Mark 5:19 – Be a witness first to our family, friends, or people?

A continuation of a further look at Mark 5:19 on the man who was exercised of a legion of demons and had them cast into a heard of pigs (swine). Did Jesus tell the healed man to return and give witness of Jesus Christ to his family, friends, or to his own people?

Mark 5:19 says: “But Jesus would not let him. Instead, he told him, “Go back home to your family and tell them how much the Lord has done for you and how kind he has been to you.” (Good News)

NLT, Amplified, Douay-Rheims:  uses “family
NIV, ESV/RSV/NRSV, N/KJV: uses “friends
CEB, CSB, NJB, NET: uses “your [own] people

Which is correct? One biblical commentary states: “Jesus refused the man permission to accompany him, but instructed him to return to the circle of family [Mark’s phrase τοὺς σούς may well include a circle wider than the man’s family, but there can be no doubt that the family was at the center of that circle.”  (William L. Lane, NICNT).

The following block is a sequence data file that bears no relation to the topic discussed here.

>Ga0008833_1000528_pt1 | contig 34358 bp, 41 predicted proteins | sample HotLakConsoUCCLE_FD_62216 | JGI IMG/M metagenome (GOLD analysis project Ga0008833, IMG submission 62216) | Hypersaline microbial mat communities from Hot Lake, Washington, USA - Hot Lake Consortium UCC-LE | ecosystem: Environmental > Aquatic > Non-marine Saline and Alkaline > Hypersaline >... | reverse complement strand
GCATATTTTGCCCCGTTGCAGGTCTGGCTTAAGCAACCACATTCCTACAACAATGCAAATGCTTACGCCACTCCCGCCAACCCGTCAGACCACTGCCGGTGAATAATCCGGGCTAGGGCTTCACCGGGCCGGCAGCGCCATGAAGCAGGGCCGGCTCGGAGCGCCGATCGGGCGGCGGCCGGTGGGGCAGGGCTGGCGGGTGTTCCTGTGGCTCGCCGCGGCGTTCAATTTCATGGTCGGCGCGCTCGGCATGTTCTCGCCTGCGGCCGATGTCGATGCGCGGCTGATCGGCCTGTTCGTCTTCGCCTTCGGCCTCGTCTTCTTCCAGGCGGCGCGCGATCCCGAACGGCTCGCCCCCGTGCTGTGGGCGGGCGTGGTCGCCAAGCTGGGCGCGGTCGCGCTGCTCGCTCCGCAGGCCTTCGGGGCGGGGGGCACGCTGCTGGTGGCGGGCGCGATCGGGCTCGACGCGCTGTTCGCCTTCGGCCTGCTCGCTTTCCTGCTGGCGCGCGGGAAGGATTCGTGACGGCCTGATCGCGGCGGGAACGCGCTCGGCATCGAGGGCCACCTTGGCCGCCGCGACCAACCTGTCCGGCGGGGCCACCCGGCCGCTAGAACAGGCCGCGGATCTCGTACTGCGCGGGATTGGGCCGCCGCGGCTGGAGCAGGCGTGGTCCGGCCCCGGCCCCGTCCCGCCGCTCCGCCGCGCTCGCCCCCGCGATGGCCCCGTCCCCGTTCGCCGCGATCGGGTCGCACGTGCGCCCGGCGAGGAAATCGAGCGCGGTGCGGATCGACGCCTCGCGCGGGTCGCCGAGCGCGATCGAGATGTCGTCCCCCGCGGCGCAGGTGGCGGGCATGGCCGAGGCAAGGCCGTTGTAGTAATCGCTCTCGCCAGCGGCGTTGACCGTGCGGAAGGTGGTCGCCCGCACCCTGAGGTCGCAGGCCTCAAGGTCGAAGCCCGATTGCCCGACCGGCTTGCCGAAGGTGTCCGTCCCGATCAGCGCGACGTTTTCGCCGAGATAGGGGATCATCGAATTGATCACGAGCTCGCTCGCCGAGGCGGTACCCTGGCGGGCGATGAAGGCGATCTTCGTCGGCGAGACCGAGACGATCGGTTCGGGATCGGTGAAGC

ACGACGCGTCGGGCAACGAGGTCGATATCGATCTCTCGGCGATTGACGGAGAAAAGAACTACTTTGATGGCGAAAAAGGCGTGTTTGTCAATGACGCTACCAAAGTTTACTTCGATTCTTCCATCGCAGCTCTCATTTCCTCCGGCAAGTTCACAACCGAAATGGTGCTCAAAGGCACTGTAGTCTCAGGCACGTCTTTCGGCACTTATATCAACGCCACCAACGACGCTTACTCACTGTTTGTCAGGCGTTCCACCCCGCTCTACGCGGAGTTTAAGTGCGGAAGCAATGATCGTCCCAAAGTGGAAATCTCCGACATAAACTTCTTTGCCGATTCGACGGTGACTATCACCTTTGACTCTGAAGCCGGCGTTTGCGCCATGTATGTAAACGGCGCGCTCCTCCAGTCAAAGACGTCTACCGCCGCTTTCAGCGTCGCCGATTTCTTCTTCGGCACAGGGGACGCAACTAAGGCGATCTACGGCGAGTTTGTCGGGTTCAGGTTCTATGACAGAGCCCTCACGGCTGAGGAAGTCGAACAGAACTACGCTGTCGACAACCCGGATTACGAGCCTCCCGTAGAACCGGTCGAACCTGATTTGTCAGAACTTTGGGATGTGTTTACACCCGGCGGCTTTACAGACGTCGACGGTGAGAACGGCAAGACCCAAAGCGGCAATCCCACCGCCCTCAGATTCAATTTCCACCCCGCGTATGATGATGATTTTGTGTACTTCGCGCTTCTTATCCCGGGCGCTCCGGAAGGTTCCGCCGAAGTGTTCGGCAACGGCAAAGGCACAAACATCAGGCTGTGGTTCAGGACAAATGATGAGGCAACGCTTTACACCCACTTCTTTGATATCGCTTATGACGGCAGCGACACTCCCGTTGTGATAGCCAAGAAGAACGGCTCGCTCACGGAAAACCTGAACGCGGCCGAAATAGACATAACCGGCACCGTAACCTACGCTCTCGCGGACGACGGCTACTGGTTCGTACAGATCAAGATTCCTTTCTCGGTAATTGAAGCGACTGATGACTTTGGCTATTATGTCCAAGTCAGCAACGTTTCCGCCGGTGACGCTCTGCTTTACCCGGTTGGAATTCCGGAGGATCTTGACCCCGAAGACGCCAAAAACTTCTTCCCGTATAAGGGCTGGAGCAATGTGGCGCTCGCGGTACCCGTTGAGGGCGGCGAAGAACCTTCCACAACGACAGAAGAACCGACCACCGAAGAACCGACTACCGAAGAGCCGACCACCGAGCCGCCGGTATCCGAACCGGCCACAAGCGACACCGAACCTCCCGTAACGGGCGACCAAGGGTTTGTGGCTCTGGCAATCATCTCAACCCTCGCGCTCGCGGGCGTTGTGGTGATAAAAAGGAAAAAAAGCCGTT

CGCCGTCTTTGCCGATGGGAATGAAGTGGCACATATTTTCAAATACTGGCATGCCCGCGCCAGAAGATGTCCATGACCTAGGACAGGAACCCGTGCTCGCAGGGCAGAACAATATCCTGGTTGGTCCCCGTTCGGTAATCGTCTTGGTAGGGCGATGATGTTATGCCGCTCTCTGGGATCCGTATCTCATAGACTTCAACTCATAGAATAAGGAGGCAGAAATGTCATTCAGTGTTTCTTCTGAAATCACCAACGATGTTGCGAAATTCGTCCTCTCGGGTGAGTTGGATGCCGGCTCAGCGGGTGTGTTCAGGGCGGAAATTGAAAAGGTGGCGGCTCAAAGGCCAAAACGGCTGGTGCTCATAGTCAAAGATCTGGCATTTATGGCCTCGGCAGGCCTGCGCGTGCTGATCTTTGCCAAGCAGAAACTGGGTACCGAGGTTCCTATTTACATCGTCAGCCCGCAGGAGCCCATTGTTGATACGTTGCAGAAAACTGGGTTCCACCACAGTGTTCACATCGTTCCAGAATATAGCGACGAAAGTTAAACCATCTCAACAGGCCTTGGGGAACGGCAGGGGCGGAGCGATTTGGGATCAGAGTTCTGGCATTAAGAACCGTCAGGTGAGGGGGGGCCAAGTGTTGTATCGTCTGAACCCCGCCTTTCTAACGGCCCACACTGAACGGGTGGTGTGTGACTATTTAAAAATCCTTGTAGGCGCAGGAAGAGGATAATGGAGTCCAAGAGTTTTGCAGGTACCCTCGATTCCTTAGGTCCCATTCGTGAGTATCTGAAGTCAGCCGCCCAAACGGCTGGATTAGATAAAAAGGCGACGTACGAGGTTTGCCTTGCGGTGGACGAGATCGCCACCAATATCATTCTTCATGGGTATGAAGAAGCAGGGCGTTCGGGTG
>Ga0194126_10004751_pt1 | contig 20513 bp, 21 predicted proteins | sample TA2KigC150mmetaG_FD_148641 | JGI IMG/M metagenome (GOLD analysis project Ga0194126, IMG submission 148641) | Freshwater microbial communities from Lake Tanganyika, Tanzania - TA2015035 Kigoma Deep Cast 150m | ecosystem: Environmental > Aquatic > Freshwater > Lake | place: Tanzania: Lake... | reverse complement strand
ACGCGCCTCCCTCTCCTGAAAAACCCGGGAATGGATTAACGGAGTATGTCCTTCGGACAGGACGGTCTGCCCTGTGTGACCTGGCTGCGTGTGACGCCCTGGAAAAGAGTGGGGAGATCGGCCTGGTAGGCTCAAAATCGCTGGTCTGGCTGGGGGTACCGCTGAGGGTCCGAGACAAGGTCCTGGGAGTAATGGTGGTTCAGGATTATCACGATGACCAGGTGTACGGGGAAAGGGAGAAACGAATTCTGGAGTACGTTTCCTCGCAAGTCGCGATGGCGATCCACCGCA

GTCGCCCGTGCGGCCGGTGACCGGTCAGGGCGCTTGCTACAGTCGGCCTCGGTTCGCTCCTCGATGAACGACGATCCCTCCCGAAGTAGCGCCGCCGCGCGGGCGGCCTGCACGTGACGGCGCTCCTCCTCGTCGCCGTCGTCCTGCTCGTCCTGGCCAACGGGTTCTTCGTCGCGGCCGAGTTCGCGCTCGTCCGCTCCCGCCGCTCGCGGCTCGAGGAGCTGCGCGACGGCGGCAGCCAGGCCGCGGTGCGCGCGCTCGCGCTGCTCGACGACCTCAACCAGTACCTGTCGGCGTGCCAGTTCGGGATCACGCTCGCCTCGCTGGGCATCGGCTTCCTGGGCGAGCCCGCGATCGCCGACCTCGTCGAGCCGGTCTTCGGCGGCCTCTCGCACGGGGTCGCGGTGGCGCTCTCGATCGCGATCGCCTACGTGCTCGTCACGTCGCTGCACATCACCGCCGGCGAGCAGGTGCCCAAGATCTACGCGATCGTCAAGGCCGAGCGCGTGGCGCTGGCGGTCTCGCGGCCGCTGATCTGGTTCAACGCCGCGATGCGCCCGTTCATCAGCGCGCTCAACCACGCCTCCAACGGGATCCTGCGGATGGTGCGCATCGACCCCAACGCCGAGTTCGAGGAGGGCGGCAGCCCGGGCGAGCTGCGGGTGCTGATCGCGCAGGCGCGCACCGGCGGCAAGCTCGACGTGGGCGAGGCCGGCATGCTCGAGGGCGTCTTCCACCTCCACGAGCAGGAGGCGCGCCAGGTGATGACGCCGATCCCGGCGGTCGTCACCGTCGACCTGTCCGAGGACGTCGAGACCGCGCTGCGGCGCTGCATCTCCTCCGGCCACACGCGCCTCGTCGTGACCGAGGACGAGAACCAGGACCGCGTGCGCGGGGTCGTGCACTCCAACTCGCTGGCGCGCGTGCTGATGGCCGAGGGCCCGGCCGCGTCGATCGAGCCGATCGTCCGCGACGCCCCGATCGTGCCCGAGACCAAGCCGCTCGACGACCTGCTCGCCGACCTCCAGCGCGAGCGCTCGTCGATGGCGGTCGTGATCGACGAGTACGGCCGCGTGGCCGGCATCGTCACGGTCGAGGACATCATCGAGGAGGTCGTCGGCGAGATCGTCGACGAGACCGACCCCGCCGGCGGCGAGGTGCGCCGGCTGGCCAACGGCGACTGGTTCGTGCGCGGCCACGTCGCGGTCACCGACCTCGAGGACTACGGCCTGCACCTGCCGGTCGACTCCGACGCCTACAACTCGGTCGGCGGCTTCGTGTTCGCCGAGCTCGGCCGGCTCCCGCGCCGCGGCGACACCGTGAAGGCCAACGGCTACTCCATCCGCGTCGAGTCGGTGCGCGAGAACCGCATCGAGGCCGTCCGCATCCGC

Another states: “To your people” (πρὸς τοὺς σούς), unique to the NT, has been taken narrowly by some to mean “your family” … But most take this to refer more broadly to “the people of your area” (R.A. Guelich, Word/ WBC).

In terms of biblical theology, either interpretation would not have any implications; but it would in terms of evangelism.  Do we go and bring our witness of Christ to our family first, or friends first, or our own ethnic people?  Obviously, we should evangelize everyone, but if I were this man healed of demon possession, I would want to tell my family first, then everyone else.

The Bible and Social Justice

What does the bible have to say about social justice issues?  Many of us are not sure. We know it says something but it’s not very clear to many of us. Understanding social justice from a biblical perspective is important because it affects our theology, our practice of theology, and how we treat others in this world.  Some passages on social justice are found in: Amos 5:1-17; Exodus 20:22-23:33; wisdom literature; Luke-Acts; Hebrews & general epistles; and Revelation.  The Amos 5 passage has caught my attention lately.

I love these words from Amos 5:14-15

14 Seek good and not evil,
that you may live;
and so the Lord, the God of heavenly forces,
will be with you just as you have said.
15 Hate evil, love good,
and establish justice at the city gate.
Perhaps the Lord God of heavenly forces
will be gracious to what is left of Joseph.

(Common English Bible)